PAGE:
At Mt. Elliott Makerspace, we’re growing a network of makers — creative people with vision, practical skills and determination — to make a better world for ourselves and our communities. We offer a variety of fun, multidisciplinary learning experiences to enable Makers to discover and develop their passions. Based on the interests and passions of our community in southeast Detroit, we group our learning experiences into seven concentrations:
- Electricity & Energy
- Design & Fabrication
- Food & Wellness
- Music & Arts
Our workshop formats are designed to meet the varied interests, skills and availability of community members. Through peer learning, knowledge building workshops and entrepreneurial product and service explorations, our Makers develop skills related to:
- Complex Problem Solving
- Self & Community Reliance
- Courage & Persistence
- Project Management
We investigate the things that help us get around. Examples include human-powered and alternative-energy-powered vehicles, bicycles, and bicycle trailers.
Electricity & Energy
We explore objects and systems that involve electricity and electronics. Examples include consumer electronics repair, programming microcontrollers, and alternative energy systems.
We learn about the tools and systems we use to share knowledge and express ourselves. Examples include computers, wireless networks, audio/video production, social networking, and programming.
We experiment with the things that we wear. Examples include screenprinted, recycled clothing, CNC embroidery, accessories, and wearable electronics.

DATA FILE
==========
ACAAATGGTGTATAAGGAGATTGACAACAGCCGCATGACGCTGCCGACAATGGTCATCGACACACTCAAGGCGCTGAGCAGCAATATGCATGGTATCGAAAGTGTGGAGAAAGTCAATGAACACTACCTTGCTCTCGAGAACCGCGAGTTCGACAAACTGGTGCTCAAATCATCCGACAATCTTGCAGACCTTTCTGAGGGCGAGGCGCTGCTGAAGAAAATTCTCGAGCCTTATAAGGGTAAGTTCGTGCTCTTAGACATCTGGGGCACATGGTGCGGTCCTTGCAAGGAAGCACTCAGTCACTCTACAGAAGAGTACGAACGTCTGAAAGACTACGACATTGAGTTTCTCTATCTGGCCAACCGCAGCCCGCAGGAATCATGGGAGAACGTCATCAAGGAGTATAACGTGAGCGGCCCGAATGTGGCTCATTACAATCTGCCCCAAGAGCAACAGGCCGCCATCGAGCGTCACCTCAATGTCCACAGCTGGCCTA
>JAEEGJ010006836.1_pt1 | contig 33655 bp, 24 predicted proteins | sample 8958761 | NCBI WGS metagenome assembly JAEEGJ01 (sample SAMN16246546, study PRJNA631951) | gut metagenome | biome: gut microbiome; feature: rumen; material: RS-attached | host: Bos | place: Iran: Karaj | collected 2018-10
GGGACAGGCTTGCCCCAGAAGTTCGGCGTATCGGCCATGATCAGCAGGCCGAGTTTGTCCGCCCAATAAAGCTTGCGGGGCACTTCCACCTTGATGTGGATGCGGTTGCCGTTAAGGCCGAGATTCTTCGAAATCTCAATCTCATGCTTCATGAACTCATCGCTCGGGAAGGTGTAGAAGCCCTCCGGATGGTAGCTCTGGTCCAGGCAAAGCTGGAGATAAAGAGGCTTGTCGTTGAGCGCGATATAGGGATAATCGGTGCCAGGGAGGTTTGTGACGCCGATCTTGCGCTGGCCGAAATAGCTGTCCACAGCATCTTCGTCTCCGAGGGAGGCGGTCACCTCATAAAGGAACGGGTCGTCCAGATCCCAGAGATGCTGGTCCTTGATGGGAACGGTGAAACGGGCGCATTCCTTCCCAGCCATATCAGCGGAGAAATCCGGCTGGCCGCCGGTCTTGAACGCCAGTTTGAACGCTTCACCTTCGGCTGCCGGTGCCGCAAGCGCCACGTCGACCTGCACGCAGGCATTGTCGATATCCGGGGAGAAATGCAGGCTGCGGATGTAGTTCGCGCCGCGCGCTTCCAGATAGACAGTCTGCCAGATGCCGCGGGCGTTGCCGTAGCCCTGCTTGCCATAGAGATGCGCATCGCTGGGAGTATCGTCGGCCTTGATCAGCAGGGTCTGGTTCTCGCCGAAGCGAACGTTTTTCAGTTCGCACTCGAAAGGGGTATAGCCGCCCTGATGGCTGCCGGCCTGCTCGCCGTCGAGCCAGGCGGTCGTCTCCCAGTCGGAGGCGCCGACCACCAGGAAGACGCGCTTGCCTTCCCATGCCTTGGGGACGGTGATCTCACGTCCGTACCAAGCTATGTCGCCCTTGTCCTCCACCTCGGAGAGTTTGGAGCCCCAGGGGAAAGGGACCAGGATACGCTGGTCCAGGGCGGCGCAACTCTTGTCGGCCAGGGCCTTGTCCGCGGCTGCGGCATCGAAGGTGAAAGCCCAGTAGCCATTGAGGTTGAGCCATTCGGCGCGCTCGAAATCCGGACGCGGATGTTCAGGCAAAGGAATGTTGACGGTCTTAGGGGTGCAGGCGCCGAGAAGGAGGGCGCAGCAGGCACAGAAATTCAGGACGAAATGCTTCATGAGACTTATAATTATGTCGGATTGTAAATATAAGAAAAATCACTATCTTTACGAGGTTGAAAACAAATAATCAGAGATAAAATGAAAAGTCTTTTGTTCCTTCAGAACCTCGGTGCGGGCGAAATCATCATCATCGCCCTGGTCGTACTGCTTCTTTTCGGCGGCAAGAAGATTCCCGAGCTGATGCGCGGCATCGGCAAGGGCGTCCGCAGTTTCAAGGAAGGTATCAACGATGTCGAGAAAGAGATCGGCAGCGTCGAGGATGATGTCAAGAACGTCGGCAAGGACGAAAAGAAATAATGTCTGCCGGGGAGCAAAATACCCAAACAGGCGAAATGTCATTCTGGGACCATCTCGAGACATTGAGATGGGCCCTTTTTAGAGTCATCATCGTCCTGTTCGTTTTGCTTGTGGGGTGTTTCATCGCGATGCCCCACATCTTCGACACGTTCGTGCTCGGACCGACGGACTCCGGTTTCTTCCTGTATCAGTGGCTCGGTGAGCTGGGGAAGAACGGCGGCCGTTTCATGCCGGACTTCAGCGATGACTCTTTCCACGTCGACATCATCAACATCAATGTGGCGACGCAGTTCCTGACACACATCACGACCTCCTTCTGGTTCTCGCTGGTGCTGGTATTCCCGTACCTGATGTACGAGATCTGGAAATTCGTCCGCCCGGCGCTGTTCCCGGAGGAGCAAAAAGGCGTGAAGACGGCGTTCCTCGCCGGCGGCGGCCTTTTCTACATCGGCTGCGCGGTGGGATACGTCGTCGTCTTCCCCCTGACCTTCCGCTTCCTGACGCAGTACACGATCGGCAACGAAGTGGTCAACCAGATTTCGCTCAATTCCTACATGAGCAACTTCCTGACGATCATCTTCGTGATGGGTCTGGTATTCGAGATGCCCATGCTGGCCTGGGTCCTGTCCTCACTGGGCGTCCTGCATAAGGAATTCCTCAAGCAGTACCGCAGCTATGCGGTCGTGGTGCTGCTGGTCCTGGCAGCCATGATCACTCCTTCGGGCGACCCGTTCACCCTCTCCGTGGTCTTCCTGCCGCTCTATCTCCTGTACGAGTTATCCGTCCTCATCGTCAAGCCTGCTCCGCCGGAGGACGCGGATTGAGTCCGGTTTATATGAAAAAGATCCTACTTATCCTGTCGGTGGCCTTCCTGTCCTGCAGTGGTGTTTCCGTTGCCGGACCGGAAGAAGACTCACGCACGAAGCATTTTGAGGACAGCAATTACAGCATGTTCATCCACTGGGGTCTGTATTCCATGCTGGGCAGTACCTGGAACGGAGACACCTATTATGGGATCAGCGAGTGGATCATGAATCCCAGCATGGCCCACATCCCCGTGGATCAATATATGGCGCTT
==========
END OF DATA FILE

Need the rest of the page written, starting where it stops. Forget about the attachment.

Design & Fabrication
We transform ideas into physical objects. Examples include life-size tinker toys, furniture, CAD models, and 3D-printed items.
Food & Wellness
We create tasty, healthy foods and promote active living. Examples include making yummy and good-for-you snacks, organizing Zumba workshops, and going on group bike tours.
Music & Arts
We express our experiences and emotions in a wide variety of forms. Examples include audio/video production, puppetry, marbled papermaking, and multimedia performances.
A SprintShop is a 15 minute - 3 hour workshop that serves as a brief introduction to maker skills. These “sprints” provide quick learning experiences for those who are interested in getting a taste of the Makerspace. SprintShop examples include repairing bikes, making wind turbines, hacking electronic musical instruments, learning to solder, and creating stop motion animations.
An AwesomeShop is a series of intensive workshops designed to develop deeper maker skills and knowledge through various project-based learning experiences. An AwesomeShop typically meets 2 hours per week for 8-10 weeks during the Fall/Winter, Winter/Spring, and Summer. AwesomeShop examples include bike rebuilding, microcontroller programming, 2D/3D CAD, screenprinting, graphic design, and basic electronic audio synthesis.
OpenShop is unstructured workshop time where makers may tinker and experiment freely with the tools and materials of the Makerspace. Makers may work on existing AwesomeShop projects, or explore independent interests. Although there is no formal instruction during OpenShop, facilitators are available to inspire and coach Makers by proposing new projects, discussing ideas, or offering assistance.
products + services
In an effort to build our community’s entrepreneurial savvy, we offer goods and services as they relate to our learning concentrations. This may involve production, sale, repair, and customization that fits our interests and community demand.
- Audio and consumer electronics
- Computers and IT services
- Screenprinted clothing and accessories
- Design and build services
- Fruit, vegetables and prepared foods
- Art and music
- Offsite SprintShops and custom maker learning experiences
what to expect
The Makerspace is an experiment. We test new ideas and methods for community learning and entrepreneurship, and we expect to fail at least as often as we succeed. We continue to evolve as we uncover community assets, understand our strengths and weaknesses, witness the results of our experiments, and receive community feedback. Our Makerspace may never offer everything for everyone, but we will grow carefully and organically in hopes of meeting as many needs and expectations as possible.